Pediatric Truncus Arteriosus
When you come to Children’s Health℠, you can be confident your child will receive the best care possible for truncus arteriosus. Physicians at Children’s Health are world-class subspecialists from UT Southwestern and provide expert care for children with this rare condition.
Truncus arteriosus happens in less than 1 percent of all children with congenital heart disease. Also known as common truncus, this condition occurs when the blood vessels coming out of the heart fails to separate before a child is born.
Truncus arteriosus is a connection between two large arteries (the aorta and pulmonary artery) that shouldn’t be there.
When this happens, oxygen-poor and oxygen-rich blood mix back and forth. This reduces the amount of oxygen in the blood flowing through your child’s body. As a result:
- Blood may not have as much oxygen as normal
- There’s too much blood going to the lungs
- The heart works harder
Children with truncus arteriosus also have a second heart defect known as ventricular septal defect, meaning there is a hole in the bottom two chambers of their heart.
Truncus Arteriosus Symptoms
Children born with truncus arteriosus appear normal at first but as they adjust to life outside the womb, which includes maintaining their own blood flow, they will quickly become sick.
Symptoms of truncus arteriosus can start showing in the first few hours or days of life and can include:
- Skin that appears ashen or blue from poor circulation (cyanosis)
- Lack of energy
- Pale skin
- Cool skin
- Rapid or heavy breathing
- Rapid heart rate
- A build up of fluid or mucus that makes it hard to breathe (congested breathing)
- Difficulty feeding
- Difficulty gaining weight
- Weak pulse
- Heart murmur
Diagnosing Truncus Arteriosus
Prenatal diagnosis (before your child is born):
- Prenatal screening ultrasounds can show early signs of abnormalities in your child’s heart
- Specialized testing conducted by fetal heart experts can confirm your child’s diagnosis. Learn more about our fetal heart program.
- If your child does have truncus arteriosus, we help you plan a safe delivery and make sure your child receives treatment immediately after birth
Postnatal diagnosis (after your child is born):
If your child’s condition wasn’t diagnosed before they were born, we provide quick and accurate diagnosis once they start experiencing symptoms with the help of a physical exam and testing.
Your child’s physical exam may include:
- Chest X-ray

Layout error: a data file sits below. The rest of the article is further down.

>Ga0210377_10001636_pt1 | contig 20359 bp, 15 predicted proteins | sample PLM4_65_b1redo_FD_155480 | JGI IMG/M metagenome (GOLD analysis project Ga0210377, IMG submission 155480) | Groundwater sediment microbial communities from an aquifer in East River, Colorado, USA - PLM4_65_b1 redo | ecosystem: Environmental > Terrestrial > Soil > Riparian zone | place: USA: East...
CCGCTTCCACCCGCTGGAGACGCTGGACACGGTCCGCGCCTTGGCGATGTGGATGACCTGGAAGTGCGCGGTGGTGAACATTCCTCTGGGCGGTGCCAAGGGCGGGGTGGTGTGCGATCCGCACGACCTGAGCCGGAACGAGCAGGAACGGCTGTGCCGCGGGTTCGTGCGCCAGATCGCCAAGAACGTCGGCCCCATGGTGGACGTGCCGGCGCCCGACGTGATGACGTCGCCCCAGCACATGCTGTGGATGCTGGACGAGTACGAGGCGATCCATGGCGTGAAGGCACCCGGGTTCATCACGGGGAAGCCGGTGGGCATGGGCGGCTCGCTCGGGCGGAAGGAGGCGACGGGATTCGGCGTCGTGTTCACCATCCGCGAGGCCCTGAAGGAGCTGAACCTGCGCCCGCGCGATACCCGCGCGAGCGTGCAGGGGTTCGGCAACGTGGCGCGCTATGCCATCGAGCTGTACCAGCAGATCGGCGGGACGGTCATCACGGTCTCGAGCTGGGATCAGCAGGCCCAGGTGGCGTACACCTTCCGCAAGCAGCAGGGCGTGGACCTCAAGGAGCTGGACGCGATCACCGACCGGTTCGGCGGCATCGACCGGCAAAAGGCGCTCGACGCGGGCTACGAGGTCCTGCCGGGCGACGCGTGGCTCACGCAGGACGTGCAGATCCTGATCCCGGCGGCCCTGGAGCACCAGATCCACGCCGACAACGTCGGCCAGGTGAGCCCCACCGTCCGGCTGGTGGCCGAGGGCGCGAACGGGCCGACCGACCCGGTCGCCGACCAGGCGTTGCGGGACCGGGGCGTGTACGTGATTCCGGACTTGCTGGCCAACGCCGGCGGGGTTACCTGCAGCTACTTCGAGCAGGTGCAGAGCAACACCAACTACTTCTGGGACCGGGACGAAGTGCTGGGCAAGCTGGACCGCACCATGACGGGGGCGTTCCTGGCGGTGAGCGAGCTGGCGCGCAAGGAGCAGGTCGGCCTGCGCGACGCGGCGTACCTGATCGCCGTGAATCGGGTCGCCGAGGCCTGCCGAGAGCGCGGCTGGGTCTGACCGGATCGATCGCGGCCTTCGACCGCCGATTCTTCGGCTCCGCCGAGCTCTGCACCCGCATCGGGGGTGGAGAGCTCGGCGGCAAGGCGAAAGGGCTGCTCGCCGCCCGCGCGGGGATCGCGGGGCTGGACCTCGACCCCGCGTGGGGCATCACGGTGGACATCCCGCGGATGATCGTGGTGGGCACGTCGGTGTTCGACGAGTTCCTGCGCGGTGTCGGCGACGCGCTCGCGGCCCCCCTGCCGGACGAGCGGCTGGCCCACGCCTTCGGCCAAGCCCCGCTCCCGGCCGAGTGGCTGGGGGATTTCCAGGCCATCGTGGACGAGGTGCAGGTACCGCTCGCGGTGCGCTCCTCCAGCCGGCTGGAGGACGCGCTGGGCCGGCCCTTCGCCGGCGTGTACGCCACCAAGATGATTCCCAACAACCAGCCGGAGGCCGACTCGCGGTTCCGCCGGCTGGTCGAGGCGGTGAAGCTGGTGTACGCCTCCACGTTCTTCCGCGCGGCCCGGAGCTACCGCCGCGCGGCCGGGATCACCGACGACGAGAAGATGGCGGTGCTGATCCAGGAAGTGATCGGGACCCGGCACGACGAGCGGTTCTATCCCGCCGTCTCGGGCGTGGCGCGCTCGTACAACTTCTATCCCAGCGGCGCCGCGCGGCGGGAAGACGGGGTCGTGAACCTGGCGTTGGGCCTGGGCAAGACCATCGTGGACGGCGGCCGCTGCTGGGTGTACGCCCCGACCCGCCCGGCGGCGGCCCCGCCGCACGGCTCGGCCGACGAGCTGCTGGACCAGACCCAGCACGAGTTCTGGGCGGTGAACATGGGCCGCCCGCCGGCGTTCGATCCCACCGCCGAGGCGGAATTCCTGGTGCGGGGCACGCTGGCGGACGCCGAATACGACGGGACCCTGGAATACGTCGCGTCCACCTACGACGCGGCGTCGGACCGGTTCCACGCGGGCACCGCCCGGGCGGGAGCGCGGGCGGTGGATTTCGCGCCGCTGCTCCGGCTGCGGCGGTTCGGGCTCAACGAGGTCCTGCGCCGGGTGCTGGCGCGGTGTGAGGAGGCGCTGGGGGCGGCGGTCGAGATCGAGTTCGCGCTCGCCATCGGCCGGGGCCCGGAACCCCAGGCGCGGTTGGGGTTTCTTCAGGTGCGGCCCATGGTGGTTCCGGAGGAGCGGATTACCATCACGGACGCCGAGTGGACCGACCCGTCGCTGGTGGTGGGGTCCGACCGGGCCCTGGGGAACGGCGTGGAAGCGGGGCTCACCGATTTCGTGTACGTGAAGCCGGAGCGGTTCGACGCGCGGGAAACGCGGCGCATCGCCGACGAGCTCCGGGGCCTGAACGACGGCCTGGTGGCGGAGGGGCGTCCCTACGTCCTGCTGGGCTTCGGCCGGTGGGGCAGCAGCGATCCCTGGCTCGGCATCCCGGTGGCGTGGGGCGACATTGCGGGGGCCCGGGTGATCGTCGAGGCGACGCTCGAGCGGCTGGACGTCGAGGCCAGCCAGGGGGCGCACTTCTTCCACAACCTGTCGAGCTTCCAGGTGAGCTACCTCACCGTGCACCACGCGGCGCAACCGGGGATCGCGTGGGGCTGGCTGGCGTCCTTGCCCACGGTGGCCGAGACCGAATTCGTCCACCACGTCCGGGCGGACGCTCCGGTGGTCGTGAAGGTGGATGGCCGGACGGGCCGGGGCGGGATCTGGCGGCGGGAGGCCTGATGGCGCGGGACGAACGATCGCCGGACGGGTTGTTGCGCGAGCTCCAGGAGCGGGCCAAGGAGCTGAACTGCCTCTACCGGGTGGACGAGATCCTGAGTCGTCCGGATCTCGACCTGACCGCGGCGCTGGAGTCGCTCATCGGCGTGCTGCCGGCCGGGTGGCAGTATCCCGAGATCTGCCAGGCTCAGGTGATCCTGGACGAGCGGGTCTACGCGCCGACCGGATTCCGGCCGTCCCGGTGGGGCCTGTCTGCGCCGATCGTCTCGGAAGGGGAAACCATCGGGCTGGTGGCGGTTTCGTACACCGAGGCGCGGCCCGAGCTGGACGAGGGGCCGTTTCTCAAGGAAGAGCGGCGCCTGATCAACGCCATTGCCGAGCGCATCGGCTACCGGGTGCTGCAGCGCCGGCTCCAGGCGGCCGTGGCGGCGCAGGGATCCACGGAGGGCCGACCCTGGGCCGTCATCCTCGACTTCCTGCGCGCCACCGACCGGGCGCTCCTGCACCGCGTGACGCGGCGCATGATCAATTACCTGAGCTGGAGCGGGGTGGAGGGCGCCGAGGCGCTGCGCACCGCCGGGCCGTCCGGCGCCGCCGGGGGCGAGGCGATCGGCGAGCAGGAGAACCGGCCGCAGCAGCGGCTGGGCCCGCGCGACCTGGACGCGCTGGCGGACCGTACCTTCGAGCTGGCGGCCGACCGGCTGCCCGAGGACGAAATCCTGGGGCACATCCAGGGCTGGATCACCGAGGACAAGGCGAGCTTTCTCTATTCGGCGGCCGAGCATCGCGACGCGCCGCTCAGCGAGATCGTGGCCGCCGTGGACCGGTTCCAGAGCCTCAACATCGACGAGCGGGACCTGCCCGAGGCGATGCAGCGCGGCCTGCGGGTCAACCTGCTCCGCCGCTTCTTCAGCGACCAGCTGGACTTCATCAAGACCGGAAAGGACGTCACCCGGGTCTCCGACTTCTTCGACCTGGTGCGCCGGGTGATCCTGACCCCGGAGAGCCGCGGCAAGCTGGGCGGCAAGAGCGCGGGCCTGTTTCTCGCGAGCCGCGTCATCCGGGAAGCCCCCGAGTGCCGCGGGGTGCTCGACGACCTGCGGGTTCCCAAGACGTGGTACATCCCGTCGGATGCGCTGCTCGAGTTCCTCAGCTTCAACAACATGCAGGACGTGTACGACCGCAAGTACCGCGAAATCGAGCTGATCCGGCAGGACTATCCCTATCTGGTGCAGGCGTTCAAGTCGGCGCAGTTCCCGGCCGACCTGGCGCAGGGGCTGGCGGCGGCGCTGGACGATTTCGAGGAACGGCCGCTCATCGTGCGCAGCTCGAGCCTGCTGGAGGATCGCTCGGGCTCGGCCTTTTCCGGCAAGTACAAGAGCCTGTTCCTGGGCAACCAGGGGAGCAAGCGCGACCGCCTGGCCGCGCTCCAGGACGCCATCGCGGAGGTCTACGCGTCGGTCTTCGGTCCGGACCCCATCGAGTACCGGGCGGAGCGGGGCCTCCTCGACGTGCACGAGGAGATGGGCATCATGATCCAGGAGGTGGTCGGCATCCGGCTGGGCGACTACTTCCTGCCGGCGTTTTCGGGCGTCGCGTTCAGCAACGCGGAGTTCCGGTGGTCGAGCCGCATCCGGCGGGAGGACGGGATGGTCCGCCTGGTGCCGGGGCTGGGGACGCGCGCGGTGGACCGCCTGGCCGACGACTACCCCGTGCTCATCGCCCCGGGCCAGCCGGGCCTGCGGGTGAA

- Electrocardiogram (EKG)
- Cardiac catheterization
At Children’s Health, we perform diagnostic tests using special imaging equipment designed with our smallest patients in mind. Learn more about the full spectrum of tests available from our cardiac imaging department.
Treating Truncus Arteriosus
At Children’s Health, our goal is to deliver compassionate care that’s tailored to meet your child’s needs. The most common treatment for truncus arteriosus involves surgery to repair your child’s heart defects. In some cases, we use other treatments first to help children get strong enough to tolerate surgery.
We offer a full range of treatments, including:
- Medication management: One or more medications to help you child’s heart and lungs work better
- Nutrition: Special supplements to help your child gain weight
- Separating the connected arteries.
- Creating new connection to the right sided pumping chamber (right ventricle)
- Patching the ventricular septal defect
As one of the most active heart centers in the country, Children’s Health performs hundreds of heart surgeries every year. Learn more about our cardiovascular surgery and cardiac catheterization and intervention programs.
Truncus Arteriosus FAQs
Here are answers to some frequently asked questions:
What causes truncus arteriosus?
The causes of heart defects such as truncus arteriosus among most babies are not known.
Why does my baby look blue?
Children with truncus arteriosus may have bluish looking skin because of a condition called cyanosis. This condition occurs when their blood does not carry enough oxygen.
Will my child need multiple surgeries?
Maybe. With corrective surgery, your child will feel better, but they may need additional procedures as they get older. For example, the artificial tube used to separate the connected arteries does not grow with your child and may need to be replaced.
Will my child be able to live a normal life?
Yes. However, he or she will need lifelong care from a cardiologist who specializes in congenital heart defects. Even with successful treatment, your child may be at risk for an irregular heartbeat (arrhythmia) or leaky heart valves later in life. Offering the full spectrum of heart care Children’s Health provides specialized care and treatments for adults of all ages. Learn more about our adult congenital heart disease program.